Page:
A bone-building drug also may help certain women with early breast cancer, a study shows.
Breast cancer patients who took the drug Zometa, in addition to hormonal therapy, were 35% less likely to relapse than those given placebos, according to a study of 1,800 pre-menopausal women presented Sunday at the annual meeting of the American Society of Clinical Oncology in Chicago.
About 6% of women who took Zometa died or relapsed within five years, compared with 9% of those who did not take the drug, says study co-author Michael Gnant, a surgery professor at the Medical University of Vienna.
Women in the study took a complex combination of medicines that suppress the estrogen that can feed breast tumors. All took a drug called goserelin that makes the ovaries stop producing estrogen.
Doctors then randomly assigned women to receive one of four treatments. Half took an anti-estrogen drug called tamoxifen, which is commonly given after breast cancer surgery, and half received anastrozole, a drug that blocks estrogen's effects and is often prescribed for post-menopausal women. Half of the women who took tamoxifen, along with half the women who took anastrozole, also were given Zometa.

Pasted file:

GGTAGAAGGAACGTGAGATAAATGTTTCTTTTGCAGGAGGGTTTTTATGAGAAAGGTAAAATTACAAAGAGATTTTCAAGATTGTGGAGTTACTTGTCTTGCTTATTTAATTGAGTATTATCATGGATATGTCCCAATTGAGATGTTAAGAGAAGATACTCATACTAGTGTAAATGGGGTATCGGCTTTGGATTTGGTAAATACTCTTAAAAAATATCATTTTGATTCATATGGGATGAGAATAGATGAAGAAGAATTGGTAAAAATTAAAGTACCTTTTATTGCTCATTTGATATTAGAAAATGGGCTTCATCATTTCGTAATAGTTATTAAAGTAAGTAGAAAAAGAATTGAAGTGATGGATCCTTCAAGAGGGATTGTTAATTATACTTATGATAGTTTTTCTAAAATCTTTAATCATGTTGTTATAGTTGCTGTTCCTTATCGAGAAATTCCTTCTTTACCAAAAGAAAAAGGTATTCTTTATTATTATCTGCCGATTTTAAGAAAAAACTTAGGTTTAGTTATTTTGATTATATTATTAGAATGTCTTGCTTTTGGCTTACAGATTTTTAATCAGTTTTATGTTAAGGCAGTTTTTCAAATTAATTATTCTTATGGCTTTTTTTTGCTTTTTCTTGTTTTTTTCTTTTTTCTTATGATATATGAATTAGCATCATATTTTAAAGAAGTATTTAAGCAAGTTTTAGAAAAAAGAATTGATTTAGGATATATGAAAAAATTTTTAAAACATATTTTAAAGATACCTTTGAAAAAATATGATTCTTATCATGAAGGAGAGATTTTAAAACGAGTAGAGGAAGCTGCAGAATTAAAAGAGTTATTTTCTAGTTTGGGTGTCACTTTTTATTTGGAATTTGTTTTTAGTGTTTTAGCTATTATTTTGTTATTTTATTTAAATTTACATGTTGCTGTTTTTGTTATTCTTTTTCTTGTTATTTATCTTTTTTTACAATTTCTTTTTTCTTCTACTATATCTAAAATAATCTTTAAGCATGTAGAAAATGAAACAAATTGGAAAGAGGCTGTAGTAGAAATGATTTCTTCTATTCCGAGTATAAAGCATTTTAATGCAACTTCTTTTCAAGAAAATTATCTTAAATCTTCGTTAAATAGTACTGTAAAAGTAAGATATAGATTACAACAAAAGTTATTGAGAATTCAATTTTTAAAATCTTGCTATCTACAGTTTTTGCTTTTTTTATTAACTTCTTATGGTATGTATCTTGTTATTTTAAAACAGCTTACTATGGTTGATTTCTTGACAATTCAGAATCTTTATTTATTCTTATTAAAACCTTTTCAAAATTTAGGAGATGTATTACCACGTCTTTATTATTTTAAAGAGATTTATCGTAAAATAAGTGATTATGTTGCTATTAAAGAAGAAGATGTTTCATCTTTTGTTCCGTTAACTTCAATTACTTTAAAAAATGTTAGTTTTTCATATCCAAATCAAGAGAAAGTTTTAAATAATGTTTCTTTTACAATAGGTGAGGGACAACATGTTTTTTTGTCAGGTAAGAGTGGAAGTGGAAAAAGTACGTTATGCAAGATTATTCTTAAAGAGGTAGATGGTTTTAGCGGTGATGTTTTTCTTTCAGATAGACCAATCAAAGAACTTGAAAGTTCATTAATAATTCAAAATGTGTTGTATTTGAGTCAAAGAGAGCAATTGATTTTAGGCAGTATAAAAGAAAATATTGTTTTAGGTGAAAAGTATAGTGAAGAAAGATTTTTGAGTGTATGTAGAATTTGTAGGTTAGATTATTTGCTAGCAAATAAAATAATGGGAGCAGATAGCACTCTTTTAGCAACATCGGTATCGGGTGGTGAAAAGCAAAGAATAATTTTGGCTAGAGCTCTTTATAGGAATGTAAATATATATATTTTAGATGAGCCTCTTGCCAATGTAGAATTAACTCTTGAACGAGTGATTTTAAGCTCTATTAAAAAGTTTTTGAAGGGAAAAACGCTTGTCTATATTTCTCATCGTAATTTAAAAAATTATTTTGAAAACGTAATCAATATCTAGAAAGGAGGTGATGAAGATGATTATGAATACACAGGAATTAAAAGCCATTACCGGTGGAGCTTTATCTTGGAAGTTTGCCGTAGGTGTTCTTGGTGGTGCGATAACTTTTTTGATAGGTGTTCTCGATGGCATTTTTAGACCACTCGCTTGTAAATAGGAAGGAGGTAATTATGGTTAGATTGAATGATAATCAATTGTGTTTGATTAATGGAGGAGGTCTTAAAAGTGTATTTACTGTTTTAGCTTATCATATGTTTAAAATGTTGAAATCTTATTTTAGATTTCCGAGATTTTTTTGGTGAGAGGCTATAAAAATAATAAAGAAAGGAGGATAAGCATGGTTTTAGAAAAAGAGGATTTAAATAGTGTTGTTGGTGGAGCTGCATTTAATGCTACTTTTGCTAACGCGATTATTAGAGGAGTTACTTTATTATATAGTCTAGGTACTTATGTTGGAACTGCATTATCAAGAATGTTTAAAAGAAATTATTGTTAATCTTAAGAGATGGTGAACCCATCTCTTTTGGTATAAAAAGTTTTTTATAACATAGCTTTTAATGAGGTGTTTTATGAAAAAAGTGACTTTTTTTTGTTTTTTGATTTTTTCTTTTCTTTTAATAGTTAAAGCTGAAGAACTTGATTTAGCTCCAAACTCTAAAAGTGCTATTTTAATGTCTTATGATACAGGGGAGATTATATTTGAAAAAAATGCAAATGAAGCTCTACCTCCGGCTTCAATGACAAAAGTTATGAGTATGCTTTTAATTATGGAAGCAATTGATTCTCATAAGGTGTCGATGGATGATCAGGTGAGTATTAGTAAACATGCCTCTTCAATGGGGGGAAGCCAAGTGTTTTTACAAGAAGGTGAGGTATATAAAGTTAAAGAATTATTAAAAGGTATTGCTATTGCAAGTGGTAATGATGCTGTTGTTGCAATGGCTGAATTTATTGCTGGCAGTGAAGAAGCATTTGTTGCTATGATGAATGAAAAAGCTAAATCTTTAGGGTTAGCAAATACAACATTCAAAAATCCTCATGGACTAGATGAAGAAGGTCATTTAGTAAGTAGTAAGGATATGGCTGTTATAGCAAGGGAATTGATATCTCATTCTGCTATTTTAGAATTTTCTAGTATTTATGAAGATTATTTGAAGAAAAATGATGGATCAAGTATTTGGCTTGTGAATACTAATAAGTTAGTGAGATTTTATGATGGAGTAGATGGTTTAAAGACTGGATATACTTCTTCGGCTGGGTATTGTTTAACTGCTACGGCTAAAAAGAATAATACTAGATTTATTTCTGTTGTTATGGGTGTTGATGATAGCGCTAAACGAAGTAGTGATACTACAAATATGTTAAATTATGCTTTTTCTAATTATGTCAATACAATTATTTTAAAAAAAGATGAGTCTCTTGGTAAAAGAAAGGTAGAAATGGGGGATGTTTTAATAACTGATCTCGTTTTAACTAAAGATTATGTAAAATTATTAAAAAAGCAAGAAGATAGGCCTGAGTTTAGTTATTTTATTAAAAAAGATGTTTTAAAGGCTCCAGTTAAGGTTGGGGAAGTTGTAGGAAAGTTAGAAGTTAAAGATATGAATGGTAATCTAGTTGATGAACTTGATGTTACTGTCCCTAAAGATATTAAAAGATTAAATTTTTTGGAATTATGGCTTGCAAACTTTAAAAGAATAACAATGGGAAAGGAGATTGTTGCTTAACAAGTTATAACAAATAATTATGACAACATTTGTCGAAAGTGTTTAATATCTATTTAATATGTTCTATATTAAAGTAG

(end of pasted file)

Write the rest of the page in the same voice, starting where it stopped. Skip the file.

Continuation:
Eric Winer of Boston's Dana-Farber Cancer Institute says it's too soon to know whether the findings will change the standard of care. He notes that researchers have not followed the patients long enough to know whether Zometa helps women live longer and that many doctors may wait to see whether other studies confirm the results.
In this study, women had an average age of 44 and had a low overall risk of relapse. All had undergone surgery and had cancers that respond to hormones, Gnant says. About 98% of patients like these survive five years or more.
Gnant says women taking Zometa, which is commonly used when cancer has spread to the bone, had no serious side effects. Although bisphosphonates are taken to build bone mass, large intravenous doses — bigger than those used in the study — also increase the risk of rot in the jawbone.